Twenty years after the last summary publication on the region, this volume presents the most complete modern summary of the latest surveys and research on all the birds now found in the Thai-Malay Peninsula. Over 380 species are described using data derived from field and museum research, as well as previously unpublished or poorly distributed data from local compilers, diaries, and personal records. More than 70 spectacular full-page color plates show almost all of the species covered. This volume also includes a fully referenced bibliography of over 800 sources. An extensive introduction covers aspects of history, biogeography, and ecology of the region's birds, plus the main conservation issues which face them.
* Over 380 species are described in modern handbook format using data derived from field and museum research
* The only detailed handbook of the birds of the region; supplies a benchmark synopsis (first in 20 years) of the bird fauna and ornithological research in the Peninsula, much of it published for the first time.
* Over 70 color plates
* Many species illustrated for the first time
* Serves as an introductory text which describes the region and its conservation crisis
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This volume covers the avifauna of the Republic of Singapore, peninsular Malaysia, southern Thailand and the tip of Tenasserim (Burma), with their associated island archipelagos to latitude 11oN. This classic region of high biodiversity is home to a rich and special resident avifauna that is joined in season by a host of migrants from north Asia to create a fascinating faunal mix. Most of its bird species, and nearly all of those endemic to the region, reside in tropical forest habitats. Until surprisingly recently, these forests clothed most of the area. Now, one of the tropical world's fastest rates of agricultural conversion has swept them from all but a fraction of their former range, opening space to newcomers with quite different ecological requirements - a truly dramatic conservation problem under constant watch by ornithologists in all places accessible to field workers.
Twenty-two years after the last synoptic publication on the region, this volume, and its companion on passerine species (currently in preparation), bring together the most complete modern summary of field survey work and other research on all the birds found in the Peninsula.
During 30 years of residence in the region, David Wells has acquired an unrivalled understanding of its birds, which he brings in full measure to this superb first volume. Over 380 species are described in contemporary handbook format. Historically complete accounts draw on a full range of recent field and museum research, together with much previously unpublished and little-circulated data from local compilers and the diaries and personal records of many enthusiasts. Each species account comprises 16 standard sections dealing with topics such as systematics, distribution, plumage, biometrics, status, haitat, food and foraging, voice, behaviour, breeding biology, moult and conservation - all fully referenced to a bibliography of over 800 sources.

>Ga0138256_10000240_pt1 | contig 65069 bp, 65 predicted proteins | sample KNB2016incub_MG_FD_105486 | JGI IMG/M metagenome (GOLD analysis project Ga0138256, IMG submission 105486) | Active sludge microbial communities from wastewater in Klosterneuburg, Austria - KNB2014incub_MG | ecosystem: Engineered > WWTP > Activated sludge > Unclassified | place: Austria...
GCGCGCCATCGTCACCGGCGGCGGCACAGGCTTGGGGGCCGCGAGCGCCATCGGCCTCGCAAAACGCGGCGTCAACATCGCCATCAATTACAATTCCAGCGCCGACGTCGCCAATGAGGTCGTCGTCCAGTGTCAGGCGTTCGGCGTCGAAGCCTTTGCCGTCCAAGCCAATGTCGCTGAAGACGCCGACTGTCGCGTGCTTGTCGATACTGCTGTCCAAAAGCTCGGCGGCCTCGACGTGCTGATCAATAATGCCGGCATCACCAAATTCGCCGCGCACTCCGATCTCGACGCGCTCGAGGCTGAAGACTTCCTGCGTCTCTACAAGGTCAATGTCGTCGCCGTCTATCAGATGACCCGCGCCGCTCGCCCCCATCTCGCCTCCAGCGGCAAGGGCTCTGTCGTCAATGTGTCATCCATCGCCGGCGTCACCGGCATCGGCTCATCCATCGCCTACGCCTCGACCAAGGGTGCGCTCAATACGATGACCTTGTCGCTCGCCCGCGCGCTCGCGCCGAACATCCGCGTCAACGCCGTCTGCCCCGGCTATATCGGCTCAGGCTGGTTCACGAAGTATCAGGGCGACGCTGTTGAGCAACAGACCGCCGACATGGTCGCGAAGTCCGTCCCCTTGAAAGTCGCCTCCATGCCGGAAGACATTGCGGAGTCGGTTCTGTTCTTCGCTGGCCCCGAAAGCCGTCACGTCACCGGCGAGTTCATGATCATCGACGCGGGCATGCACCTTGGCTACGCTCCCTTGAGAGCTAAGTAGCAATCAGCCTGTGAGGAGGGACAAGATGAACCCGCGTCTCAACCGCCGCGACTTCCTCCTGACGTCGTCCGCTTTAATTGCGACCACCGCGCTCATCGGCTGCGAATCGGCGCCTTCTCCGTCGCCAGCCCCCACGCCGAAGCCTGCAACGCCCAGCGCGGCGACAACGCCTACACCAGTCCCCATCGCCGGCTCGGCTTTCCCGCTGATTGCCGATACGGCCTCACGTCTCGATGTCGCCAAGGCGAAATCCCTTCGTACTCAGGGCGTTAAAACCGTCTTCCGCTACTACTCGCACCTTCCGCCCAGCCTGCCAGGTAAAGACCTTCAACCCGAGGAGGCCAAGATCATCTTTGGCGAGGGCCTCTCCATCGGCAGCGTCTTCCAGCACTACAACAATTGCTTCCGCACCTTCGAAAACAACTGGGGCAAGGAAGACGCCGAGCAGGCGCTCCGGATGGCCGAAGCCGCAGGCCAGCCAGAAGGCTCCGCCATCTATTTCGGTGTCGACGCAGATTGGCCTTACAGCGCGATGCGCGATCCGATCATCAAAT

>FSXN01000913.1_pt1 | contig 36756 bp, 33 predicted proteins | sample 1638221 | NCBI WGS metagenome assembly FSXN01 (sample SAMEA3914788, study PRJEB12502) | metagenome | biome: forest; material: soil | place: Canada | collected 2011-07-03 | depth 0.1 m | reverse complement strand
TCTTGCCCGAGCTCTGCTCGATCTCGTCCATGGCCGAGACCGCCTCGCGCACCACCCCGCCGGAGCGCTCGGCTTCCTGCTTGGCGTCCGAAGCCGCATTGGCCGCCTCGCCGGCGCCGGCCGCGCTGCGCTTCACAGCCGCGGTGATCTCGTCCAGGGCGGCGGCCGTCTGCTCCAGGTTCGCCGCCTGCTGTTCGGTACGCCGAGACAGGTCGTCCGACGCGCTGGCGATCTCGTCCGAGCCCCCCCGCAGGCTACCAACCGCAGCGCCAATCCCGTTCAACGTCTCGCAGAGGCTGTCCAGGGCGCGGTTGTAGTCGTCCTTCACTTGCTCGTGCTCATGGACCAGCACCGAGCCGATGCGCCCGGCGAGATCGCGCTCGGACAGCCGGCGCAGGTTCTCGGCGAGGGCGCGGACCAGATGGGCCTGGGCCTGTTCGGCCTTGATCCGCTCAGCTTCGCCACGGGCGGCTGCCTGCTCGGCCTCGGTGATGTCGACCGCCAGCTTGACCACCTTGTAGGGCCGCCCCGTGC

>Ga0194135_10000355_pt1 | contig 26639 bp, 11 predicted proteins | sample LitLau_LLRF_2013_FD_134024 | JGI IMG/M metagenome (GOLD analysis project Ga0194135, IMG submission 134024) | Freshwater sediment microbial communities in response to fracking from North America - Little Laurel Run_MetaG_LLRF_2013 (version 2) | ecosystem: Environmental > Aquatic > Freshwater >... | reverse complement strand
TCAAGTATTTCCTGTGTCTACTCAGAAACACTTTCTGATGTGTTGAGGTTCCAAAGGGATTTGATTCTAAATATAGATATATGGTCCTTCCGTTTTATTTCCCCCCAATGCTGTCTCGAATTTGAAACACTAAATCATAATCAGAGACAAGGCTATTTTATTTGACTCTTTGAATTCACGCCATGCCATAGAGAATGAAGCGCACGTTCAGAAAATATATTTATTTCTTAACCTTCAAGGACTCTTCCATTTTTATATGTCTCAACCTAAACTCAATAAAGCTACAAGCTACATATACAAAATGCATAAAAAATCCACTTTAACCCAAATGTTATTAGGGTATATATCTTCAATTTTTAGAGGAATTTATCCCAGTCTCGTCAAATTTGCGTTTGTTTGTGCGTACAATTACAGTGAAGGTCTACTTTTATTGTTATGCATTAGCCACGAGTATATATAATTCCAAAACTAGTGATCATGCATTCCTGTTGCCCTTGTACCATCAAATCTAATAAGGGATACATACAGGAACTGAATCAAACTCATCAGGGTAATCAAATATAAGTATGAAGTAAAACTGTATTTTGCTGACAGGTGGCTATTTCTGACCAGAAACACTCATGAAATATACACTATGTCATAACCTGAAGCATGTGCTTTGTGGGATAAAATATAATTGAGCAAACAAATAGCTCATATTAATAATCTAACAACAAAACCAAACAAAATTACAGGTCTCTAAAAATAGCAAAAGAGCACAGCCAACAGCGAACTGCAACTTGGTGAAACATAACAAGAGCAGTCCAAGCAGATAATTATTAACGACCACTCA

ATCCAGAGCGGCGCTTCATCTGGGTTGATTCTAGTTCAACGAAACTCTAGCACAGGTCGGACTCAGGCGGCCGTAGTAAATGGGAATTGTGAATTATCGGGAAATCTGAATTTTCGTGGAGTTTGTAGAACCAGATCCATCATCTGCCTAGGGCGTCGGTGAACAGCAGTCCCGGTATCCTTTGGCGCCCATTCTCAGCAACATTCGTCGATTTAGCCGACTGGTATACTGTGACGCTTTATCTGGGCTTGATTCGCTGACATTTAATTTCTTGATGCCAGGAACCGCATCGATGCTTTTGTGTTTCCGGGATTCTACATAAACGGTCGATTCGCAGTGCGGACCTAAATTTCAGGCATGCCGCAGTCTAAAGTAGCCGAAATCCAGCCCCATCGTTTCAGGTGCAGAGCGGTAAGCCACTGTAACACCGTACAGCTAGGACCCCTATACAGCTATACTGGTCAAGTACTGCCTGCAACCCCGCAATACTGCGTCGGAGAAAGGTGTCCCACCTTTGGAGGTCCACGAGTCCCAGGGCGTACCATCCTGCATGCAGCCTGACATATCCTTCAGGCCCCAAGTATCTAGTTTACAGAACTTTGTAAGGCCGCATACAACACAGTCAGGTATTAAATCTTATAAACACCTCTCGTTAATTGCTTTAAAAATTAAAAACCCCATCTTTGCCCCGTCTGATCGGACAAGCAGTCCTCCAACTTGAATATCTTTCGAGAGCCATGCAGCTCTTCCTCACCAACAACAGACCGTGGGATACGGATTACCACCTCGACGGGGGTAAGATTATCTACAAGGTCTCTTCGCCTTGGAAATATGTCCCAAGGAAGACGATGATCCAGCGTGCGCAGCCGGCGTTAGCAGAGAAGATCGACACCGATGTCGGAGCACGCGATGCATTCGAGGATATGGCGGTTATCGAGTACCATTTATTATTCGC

General introductory material will be divided between the two volumes. Here are included an explanatory guide to the species treatments, a full account of the biogeographical, including palaeo-environmental, background of the avifauna, and of its relevance to current conservation issues, plus a gazetteer of all sites mentioned in the text, keyed to essential maps. Volume 2 will cover ecological analyses, including of migration, built on data from the full set of species accounts, and feature a short history of ornithology in the area.
Sixty-none full-page colour plates show almost all the species covered and provide a unique collection of portraits by a team of internationally respected artists.
David Wells was born in Sussex, England, in 1939, into a family raised on natural history, and with a special interest in Asia. Birds became a main enthusiasm during early school years, and a decision to study them in the tropics had been reached by the time he graduated from the university. Armed then with a commonwealth scholarship, and the 100 pounds needed for six memorable weeks of early 1961 to be spent watching over-sea spring migration from the deck of a ship, he moved to Malaya to work on munias for a PhD. While there, he also assisted with the general ringing then being run in connection with arborvirus studies (later, Dr H.E. McClure's M.A.P.S. programme) and, in addition, helped found and edit (and some years later returned to) the Malayan Nature Society's Bird Report - for 25 years the main repository of records from Peninsular Malaysia and Singapore. A first job offer took him to Nigeria, where most time out was spent on faunal surveys in the flood-basin of the upcoming Kainji dam, middle Niger river. Other highlights of this two-year W. African sojourn included an expedition to Fernando Po island (Bioko). In mid 1967, he returned to SE Asia as a staff-member of the University of Malaya, and settled into Malaysia long-term. Personal research interests there have included sustained, fixed-site ringing studies in Lowland rain forest; migration and the biology of wintering migrants, especially in forest; shorebird biology; and taxonomic and faunistic issues, in connection with which quests for specimen-data have taken him to the main museum collections of three continents. On an occasional basis, he has made many exploratory trips in the region, including to proposed conservation areas, and participated in internationally organised expeditions, to Mts. Benom and Lawit in the Peninsula, Mulu in Sarawak and Ulu Temburong in Brunei. Other, more applied areas of interest have included work on Barn Owls as controllers of paddyland rats (owl nest-boxes are now
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